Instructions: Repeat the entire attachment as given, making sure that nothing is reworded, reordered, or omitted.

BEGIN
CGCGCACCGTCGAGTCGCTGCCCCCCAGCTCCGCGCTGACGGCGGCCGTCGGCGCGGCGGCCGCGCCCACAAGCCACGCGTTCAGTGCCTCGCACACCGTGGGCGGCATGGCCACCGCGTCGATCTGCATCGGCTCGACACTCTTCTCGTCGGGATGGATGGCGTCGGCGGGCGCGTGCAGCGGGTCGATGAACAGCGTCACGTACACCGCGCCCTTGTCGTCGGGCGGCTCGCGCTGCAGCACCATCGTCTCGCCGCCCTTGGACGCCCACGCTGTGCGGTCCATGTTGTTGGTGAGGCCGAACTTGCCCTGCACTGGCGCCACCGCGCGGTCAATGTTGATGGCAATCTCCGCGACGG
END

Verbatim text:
CGCGCACCGTCGAGTCGCTGCCCCCCAGCTCCGCGCTGACGGCGGCCGTCGGCGCGGCGGCCGCGCCCACAAGCCACGCGTTCAGTGCCTCGCACACCGTGGGCGGCATGGCCACCGCGTCGATCTGCATCGGCTCGACACTCTTCTCGTCGGGATGGATGGCGTCGGCGGGCGCGTGCAGCGGGTCGATGAACAGCGTCACGTACACCGCGCCCTTGTCGTCGGGCGGCTCGCGCTGCAGCACCATCGTCTCGCCGCCCTTGGACGCCCACGCTGTGCGGTCCATGTTGTTGGTGAGGCCGAACTTGCCCTGCACTGGCGCCACCGCGCGGTCAATGTTGATGGCAATCTCCGCGACGG